Frequently Asked Questions About Pediatric Anesthesia

Find answers to frequently asked questions about pediatric anesthesia:

If you wish to talk to an anesthesiologist before the day of surgery, call 312.227.5157 and ask to speak to the attending anesthesiologist assigned that day to take consultations. All parents have a chance to meet and talk with their anesthesiologist on the day of surgery. Sometimes, if your child has a very complex problem or a complicated medical history, your surgeon will refer you for a pre-operative anesthesia consultation before the day of surgery.

We recognize that the presence of a parent can be a source of comfort to a child. Some children cope better if they have a parent with them when they go to sleep. Some children, however, do not benefit, especially if the parent is unable to be calm and supportive. In the case of a very young or a very sick child, the presence of a parent may distract the attention of the medical and nursing staff at a critical time. Some parents do not want to have to go into the operating room and should feel no pressure to do so.

Your anesthesiologist is experienced with children and used to putting a child at ease. You may discuss it with your anesthesiologist on the day of surgery. Parents may be able to accompany their child into the operating room, but the final decision always rests with the attending anesthesiologist.

Every effort is made to separate children from their parents for as short a time as possible. After your child is in the recovery room, their vital signs have been taken and their condition is stable, you may join them. Because of space limitations, visiting in the recovery room is restricted to parents only.

It is important to have an empty stomach when having general anesthesia as a person may vomit while going to sleep or waking up, and then inhale stomach contents into the lungs, which can be very dangerous. The hospital will call you the day before the surgery with complete instructions about what time to stop giving your child food and drink. These instructions should be strictly followed. If your child does have something to eat or drink, you should let the nursing staff know on your arrival at the hospital.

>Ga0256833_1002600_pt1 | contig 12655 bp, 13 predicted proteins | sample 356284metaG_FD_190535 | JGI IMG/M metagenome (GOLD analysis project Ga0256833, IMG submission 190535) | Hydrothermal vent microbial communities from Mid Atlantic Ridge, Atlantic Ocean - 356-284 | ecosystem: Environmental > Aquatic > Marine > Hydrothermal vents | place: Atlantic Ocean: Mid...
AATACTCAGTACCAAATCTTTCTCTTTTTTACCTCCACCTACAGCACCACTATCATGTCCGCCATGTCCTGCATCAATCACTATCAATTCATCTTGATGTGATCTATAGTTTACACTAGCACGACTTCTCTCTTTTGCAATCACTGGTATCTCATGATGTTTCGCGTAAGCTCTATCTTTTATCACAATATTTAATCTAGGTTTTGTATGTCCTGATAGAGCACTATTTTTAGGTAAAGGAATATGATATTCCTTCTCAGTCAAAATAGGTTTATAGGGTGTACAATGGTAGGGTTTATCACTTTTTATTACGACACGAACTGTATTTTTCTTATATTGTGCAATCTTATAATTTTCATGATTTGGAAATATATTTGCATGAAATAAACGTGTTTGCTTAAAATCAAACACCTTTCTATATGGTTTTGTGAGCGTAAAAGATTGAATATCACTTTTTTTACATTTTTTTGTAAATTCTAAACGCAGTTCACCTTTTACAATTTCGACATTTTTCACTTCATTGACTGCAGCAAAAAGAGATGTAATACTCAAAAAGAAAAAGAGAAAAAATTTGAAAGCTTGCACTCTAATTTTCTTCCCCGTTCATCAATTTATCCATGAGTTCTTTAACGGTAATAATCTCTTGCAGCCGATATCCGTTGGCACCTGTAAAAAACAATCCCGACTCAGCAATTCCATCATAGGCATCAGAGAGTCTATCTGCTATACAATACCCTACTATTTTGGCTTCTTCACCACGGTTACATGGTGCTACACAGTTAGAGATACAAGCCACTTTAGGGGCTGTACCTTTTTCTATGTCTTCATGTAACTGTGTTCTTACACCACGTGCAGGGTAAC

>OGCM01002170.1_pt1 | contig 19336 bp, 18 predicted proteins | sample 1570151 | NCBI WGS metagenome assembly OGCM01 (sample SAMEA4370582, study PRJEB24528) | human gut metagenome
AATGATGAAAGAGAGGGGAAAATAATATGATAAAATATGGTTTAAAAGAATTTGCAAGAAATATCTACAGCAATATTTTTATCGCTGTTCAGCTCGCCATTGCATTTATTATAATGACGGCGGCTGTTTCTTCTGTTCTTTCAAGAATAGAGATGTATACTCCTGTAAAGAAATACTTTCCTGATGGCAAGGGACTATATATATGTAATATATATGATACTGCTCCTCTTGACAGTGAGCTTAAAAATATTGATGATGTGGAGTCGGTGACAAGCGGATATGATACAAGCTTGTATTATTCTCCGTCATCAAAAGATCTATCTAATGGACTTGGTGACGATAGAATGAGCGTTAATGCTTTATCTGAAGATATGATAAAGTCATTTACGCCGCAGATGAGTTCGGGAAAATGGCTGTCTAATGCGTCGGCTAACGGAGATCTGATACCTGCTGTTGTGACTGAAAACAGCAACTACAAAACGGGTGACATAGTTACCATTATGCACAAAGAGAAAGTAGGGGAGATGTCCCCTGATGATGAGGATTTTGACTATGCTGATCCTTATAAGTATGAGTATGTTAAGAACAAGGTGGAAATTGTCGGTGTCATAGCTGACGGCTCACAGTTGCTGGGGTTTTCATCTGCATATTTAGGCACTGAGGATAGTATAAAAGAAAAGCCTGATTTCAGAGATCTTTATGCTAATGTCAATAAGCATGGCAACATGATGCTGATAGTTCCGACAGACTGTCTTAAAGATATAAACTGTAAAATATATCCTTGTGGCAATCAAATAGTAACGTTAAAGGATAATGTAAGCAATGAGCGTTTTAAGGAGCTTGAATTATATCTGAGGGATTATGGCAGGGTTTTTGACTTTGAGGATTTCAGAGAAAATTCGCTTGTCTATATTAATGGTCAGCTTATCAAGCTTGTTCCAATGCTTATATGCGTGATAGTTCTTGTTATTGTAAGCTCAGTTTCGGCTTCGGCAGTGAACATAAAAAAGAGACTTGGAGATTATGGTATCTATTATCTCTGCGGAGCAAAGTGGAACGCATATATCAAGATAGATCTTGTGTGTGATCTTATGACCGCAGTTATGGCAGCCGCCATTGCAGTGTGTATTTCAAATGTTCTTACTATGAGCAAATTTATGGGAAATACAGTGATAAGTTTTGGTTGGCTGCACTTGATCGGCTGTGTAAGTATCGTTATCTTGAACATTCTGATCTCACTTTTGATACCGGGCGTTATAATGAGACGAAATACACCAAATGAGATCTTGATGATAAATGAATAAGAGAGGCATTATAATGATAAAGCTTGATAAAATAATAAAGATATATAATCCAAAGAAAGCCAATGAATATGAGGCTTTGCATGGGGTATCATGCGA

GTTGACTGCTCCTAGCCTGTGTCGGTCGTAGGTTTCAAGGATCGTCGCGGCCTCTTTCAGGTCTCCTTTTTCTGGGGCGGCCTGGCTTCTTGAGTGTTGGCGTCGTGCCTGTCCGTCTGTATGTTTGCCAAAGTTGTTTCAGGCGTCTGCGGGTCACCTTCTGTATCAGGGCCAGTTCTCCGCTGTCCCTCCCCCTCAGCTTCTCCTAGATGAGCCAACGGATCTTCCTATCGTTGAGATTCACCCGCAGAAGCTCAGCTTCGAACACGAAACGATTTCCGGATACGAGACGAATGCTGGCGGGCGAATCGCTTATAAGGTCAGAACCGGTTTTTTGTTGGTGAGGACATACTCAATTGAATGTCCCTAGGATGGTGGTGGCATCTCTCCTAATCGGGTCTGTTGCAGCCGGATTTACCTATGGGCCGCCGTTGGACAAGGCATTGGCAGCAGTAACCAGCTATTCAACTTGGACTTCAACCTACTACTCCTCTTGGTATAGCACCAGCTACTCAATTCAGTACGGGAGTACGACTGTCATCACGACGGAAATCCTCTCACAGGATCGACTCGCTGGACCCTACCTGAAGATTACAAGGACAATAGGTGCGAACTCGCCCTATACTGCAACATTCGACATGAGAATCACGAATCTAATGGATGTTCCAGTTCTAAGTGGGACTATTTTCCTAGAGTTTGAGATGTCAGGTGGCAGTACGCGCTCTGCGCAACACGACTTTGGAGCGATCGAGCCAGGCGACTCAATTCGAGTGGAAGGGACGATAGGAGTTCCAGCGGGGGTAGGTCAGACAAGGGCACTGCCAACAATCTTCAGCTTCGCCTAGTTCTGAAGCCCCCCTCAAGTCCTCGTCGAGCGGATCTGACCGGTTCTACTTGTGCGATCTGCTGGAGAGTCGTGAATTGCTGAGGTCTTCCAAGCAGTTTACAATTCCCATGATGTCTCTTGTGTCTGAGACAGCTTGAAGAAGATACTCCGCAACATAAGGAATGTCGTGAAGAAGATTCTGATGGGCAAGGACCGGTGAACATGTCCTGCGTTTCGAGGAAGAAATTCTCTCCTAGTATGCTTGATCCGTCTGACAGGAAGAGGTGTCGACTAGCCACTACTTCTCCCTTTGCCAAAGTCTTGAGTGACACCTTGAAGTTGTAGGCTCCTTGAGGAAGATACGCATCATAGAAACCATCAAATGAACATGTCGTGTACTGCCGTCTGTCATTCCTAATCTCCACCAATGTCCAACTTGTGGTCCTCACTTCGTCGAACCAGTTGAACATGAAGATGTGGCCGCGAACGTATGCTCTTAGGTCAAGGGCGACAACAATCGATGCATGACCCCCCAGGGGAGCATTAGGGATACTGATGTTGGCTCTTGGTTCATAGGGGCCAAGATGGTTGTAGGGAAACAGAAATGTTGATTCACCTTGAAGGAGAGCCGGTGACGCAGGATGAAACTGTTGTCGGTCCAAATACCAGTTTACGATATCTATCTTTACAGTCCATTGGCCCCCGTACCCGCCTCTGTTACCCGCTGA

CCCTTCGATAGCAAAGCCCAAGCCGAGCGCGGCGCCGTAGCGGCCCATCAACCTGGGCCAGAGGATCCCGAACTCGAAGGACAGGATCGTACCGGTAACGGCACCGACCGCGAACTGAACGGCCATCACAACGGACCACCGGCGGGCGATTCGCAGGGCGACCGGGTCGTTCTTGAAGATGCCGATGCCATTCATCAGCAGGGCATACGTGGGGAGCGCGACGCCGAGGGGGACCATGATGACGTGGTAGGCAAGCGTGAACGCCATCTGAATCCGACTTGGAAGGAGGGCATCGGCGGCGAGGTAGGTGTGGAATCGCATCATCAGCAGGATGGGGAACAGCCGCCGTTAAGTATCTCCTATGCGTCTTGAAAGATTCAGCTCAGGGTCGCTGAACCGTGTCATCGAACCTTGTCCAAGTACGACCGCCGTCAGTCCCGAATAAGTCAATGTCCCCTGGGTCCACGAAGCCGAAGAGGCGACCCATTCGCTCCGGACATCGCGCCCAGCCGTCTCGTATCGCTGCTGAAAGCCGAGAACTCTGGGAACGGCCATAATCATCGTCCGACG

Some parents and children, especially teenagers, worry about missing meals on the day of surgery so "stock up" the night before with a large meal. Fatty food, such as pizza, empties slowly from the stomach and after a large fatty meal, the stomach may still have food in it the next morning. Do not over-feed your child or allow them to over-eat the night before surgery and avoid large, fatty meals.

Unless the surgery is urgent, it is common sense and good medical practice not to perform elective surgery on a child unless he or she is in the best possible state of health. All parents receive a preoperative call from the hospital the day before surgery. If your child is unwell, with a fever or a cold, the nurse calling will advise rescheduling the surgery. If the situation is not clear cut, you may be advised to bring your child to the hospital as scheduled with the possibility that surgery may not go ahead.

If you have concerns the day before, call 312.227.5170, and ask to speak to an anesthesiologist after you have received your preoperative call.

Surgery is rarely cancelled unless there is a medical reason. If your child is not in their usual state of health, or has not followed the fasting guidelines given to you, surgery may be delayed.

Sometimes unscheduled emergency surgery is necessary for another child or children. In this circumstance, elective surgery will sometimes be delayed or, less commonly, need to be rescheduled to another day. We recognize the inconvenience this can cause you and your child, and we make every effort to minimize delays.